sented by a large shell, or piece of stone or earthenware, 
the halfpenny by a less piece or shell. Silver coins are 
represented by the smallest shells, or fragments of ware 
(Portessie, Macduff, Pennan, Rosehearty). 

(y') In bathing, boys pretend to be salmon, eels, or any 
other fish ; and in Rosehearty the boys have in bathing a 
leap called the salmon-leap. The boys of Macduff use 
the expression " to dive like an eel". They also use the 
expression "to dive like a scrath", and they speak of 
" scrathian" to indicate clever diving. 



III. — Amusements with Living Creatures. 

{a) A great amusement is to catch eels and transfer 
them to other ponds, repeating the words : 

** Eelie, eelie, cast a knot, 
An ye'U win into the salmon-pot." 

(Rosehearty.) 



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8o The Scotch Fisher Child. 

A variant of the last line is : 

" An yell win into the water-pot" 

(Portessie.) 
The formula in Macduff is : 

" Eelie, eelie, cast yir knottie, 
An yell get in o* yir water-pottie." 

{V) The children amuse themselves by catching the 
green shore-crab {Carcinus Mcenas)^ called "the craib" in 
Macduff, and the eatable crab, or "parten" {Cancer pagurus), 
and using them as horses. They tie pieces of cork, wood, 
or any other light substance behind him, in imitation of 
carts and coaches, and then set them off to pull them. 
They at times take a few of them, hold them in line, and 
then let them go, as if in a race, on a given signal (Macduff, 
Rosehearty, Portessie). They also use them as cows and 
horses, and tether them in imitation of the agricultural 
population. 

{c) The boys and girls at times amuse themselves by 
catching fish among the rocks and pools, cooking them on 
fires they kindle on the beach, and then feasting on them 
(Rosehearty).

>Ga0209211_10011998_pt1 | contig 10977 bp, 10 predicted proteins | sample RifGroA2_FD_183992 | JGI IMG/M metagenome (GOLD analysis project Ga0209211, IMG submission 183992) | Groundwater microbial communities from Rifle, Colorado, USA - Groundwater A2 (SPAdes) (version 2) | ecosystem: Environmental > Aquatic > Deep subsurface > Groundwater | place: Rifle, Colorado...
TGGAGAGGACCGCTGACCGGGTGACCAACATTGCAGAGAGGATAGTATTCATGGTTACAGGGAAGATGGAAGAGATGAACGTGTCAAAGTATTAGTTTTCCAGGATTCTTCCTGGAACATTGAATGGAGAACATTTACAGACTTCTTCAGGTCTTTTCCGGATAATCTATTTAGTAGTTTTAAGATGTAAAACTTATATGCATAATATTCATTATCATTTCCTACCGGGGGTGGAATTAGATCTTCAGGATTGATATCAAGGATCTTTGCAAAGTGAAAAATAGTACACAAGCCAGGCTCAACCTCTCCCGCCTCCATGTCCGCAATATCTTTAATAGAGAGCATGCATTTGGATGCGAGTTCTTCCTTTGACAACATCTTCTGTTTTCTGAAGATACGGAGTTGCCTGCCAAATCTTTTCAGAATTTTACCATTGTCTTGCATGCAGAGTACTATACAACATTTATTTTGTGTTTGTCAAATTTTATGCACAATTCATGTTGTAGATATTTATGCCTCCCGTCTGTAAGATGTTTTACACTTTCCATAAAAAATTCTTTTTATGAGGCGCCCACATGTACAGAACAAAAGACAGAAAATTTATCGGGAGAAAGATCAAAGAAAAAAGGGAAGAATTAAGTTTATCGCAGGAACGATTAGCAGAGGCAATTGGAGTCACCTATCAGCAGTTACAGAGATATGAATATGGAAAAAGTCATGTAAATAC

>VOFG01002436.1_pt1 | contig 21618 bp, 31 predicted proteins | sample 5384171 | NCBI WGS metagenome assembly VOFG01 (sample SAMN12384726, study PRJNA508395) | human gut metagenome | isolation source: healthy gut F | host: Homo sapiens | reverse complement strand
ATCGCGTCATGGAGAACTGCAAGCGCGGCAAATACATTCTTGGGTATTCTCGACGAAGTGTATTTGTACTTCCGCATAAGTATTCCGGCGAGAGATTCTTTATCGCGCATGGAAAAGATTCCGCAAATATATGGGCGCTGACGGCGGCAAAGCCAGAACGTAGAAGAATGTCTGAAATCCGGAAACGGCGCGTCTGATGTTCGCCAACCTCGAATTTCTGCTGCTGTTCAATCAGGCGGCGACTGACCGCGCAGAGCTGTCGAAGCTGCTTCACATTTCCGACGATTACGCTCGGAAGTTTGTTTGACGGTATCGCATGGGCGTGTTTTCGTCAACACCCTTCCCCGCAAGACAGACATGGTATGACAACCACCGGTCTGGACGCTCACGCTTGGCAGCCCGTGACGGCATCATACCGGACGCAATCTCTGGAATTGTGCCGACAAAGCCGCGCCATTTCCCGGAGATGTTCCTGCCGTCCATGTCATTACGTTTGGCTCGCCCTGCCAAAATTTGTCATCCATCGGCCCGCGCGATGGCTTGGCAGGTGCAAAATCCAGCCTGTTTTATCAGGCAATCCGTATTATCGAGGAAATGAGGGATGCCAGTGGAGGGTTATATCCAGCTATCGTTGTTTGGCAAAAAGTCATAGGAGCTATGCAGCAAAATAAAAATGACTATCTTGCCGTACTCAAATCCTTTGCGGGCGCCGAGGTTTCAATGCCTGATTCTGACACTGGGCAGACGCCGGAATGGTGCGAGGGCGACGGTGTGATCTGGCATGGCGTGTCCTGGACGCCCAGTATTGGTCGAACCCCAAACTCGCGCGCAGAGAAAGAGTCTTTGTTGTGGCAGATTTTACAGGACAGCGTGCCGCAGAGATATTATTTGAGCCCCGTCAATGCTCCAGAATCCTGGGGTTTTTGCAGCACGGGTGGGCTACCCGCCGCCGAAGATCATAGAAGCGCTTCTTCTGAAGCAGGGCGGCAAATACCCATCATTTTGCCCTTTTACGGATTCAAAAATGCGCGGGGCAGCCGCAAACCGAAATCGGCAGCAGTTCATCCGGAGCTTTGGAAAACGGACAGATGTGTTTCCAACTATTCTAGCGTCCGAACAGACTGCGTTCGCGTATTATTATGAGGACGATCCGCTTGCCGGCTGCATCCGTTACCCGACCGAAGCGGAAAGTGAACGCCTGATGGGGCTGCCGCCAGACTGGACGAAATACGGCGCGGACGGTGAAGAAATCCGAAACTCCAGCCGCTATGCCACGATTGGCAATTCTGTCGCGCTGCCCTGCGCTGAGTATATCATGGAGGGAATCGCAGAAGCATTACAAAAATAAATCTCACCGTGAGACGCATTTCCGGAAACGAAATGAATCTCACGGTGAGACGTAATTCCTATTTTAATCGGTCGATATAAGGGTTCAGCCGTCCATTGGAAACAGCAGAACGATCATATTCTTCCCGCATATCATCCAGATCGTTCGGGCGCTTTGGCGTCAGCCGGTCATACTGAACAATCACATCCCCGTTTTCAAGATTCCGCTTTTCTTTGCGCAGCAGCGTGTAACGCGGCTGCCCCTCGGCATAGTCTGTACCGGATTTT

IV.— Amusements with Shells and Seaweed. 

{a) The children of Macduff have a custom of taking 
limpet shells, boring out the centre of them, and then 
sticking them on their ^y^ts under the name of spectacles. 
They carry them in this way for a considerable time when 
amusing themselves. 

{b) The girls often gather shells, bore them, and make 
necklaces of them (Rosehearty). 

{c) They deck themselves in seaweed. Some of them, 
as " belly-waar" {Fucus nochsuSy and F. vesciculosus), they 
use as curls for their hair. The larger ponds of " bather- 
lyocks" {Lanunavia digitated) are used as waistbands, whilst 
the smaller ones are formed into bands for the brow and 



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The Scotch Fisher Child. 8i 

the neck. Sometimes chaplets are woven and placed 
round the head. 

The girls of Pennan make thimbles of the air-vessels of 
** belly-waar'^ 

{d) The children amuse themselves with " carle tangles", 
the stems of Lanunavia digitata^ in the following way. 
Each player selects a few ; one holds up one, the others 
strike it crosswise. If it breaks, the player holds up the 
one that broke it, whilst it is in turn struck till it is broken. 
This is playing at " sodgers". Instead of tangle, " carle 
doddies" [Plantago lanceolatd) are used. Country children, 
and sometimes grown-up folks, amuse themselves with 
playing at " sodgers" with " carle doddies". 



v.— Amusements with the Tide and the 
Waves. 

{a) An amusement is to gather stones and build a little 
hillock, or to heap up one of sand, when the tide is rising, 
and then to take their stand upon it, and cry out : 

"WiUie, Willie Weet-feet 
Winna get me." (Pennan.) 
Or: 

"Willie, WUlie Weet-feet, 
Dinna weet me, 
An a'll gee ye a Scots bawbee." (Macduff.) 

They wait till they are nearly surrounded by the rising 
tide, and then jump. Such a little mound is called a 
" lockie-on" (Macduff). 

{b) In Rosehearty this hillock is called " a prop", and 
the formula is : 

" Knockie, knockie, nocean wash me awa*, 
Ten mile, ten mile, ten mile jaw." 

When the sea struck it, the player jumped and roared. 
Girls, in doing this, often took off their shoes and stockings, 
and tucked up their clothes to keep them dry. 
vou IL G 



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82 The Scotch Fisher Child. 

(c) A similar amusement is for the children to run up to 
meet the rising tide, and then to run back out of the way 
of the wave, shouting the same words. In doing this, the 
girls often kilt up their clothes to keep them dry (Rose- 
hearty). 

During a storm the children run up to meet the wave, 
shouting : 

" The nineteent jaw. 
Come, an wash me awa' 
Ower the sea an far awa*." • (Rosehearty.) 

(d) They plunge into the masses of foam that are 
thrown up during a storm, and shout and dance in face of 
the gale (Macduff). 

(e) When the tide is rising, the children cast up dykes 
or ridges of sand to stem the water, and then watch their 
overthrow. They proceed to build another to meet the 
same fate, and so on for any length of time. 

VI.— Amusements with the Sand on the 
Beach.